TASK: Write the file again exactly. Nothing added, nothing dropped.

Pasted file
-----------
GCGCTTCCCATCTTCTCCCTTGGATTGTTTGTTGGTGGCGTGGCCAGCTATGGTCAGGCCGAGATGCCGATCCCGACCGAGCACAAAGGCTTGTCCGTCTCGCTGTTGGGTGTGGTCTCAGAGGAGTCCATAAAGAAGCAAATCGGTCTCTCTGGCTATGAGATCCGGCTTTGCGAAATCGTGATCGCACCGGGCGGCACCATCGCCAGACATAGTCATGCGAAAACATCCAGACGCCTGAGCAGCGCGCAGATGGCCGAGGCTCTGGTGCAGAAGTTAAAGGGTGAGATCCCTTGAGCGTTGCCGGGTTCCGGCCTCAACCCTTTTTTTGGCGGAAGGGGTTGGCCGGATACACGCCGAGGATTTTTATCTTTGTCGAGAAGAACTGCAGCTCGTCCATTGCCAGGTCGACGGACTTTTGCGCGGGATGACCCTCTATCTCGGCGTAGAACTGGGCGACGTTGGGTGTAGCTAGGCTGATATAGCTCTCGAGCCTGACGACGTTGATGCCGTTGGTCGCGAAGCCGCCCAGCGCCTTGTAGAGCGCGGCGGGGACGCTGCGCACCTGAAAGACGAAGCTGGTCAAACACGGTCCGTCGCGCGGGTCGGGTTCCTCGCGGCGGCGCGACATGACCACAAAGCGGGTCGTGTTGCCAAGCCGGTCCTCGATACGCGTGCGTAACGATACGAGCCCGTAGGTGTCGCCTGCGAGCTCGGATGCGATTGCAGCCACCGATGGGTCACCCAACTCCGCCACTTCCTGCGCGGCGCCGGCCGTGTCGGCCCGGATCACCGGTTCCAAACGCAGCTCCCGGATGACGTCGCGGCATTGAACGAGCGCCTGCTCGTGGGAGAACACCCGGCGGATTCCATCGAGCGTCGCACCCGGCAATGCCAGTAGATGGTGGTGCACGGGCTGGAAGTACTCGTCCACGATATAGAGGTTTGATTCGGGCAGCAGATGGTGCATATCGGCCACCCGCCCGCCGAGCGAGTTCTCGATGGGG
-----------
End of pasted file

GCGCTTCCCATCTTCTCCCTTGGATTGTTTGTTGGTGGCGTGGCCAGCTATGGTCAGGCCGAGATGCCGATCCCGACCGAGCACAAAGGCTTGTCCGTCTCGCTGTTGGGTGTGGTCTCAGAGGAGTCCATAAAGAAGCAAATCGGTCTCTCTGGCTATGAGATCCGGCTTTGCGAAATCGTGATCGCACCGGGCGGCACCATCGCCAGACATAGTCATGCGAAAACATCCAGACGCCTGAGCAGCGCGCAGATGGCCGAGGCTCTGGTGCAGAAGTTAAAGGGTGAGATCCCTTGAGCGTTGCCGGGTTCCGGCCTCAACCCTTTTTTTGGCGGAAGGGGTTGGCCGGATACACGCCGAGGATTTTTATCTTTGTCGAGAAGAACTGCAGCTCGTCCATTGCCAGGTCGACGGACTTTTGCGCGGGATGACCCTCTATCTCGGCGTAGAACTGGGCGACGTTGGGTGTAGCTAGGCTGATATAGCTCTCGAGCCTGACGACGTTGATGCCGTTGGTCGCGAAGCCGCCCAGCGCCTTGTAGAGCGCGGCGGGGACGCTGCGCACCTGAAAGACGAAGCTGGTCAAACACGGTCCGTCGCGCGGGTCGGGTTCCTCGCGGCGGCGCGACATGACCACAAAGCGGGTCGTGTTGCCAAGCCGGTCCTCGATACGCGTGCGTAACGATACGAGCCCGTAGGTGTCGCCTGCGAGCTCGGATGCGATTGCAGCCACCGATGGGTCACCCAACTCCGCCACTTCCTGCGCGGCGCCGGCCGTGTCGGCCCGGATCACCGGTTCCAAACGCAGCTCCCGGATGACGTCGCGGCATTGAACGAGCGCCTGCTCGTGGGAGAACACCCGGCGGATTCCATCGAGCGTCGCACCCGGCAATGCCAGTAGATGGTGGTGCACGGGCTGGAAGTACTCGTCCACGATATAGAGGTTTGATTCGGGCAGCAGATGGTGCATATCGGCCACCCGCCCGCCGAGCGAGTTCTCGATGGGG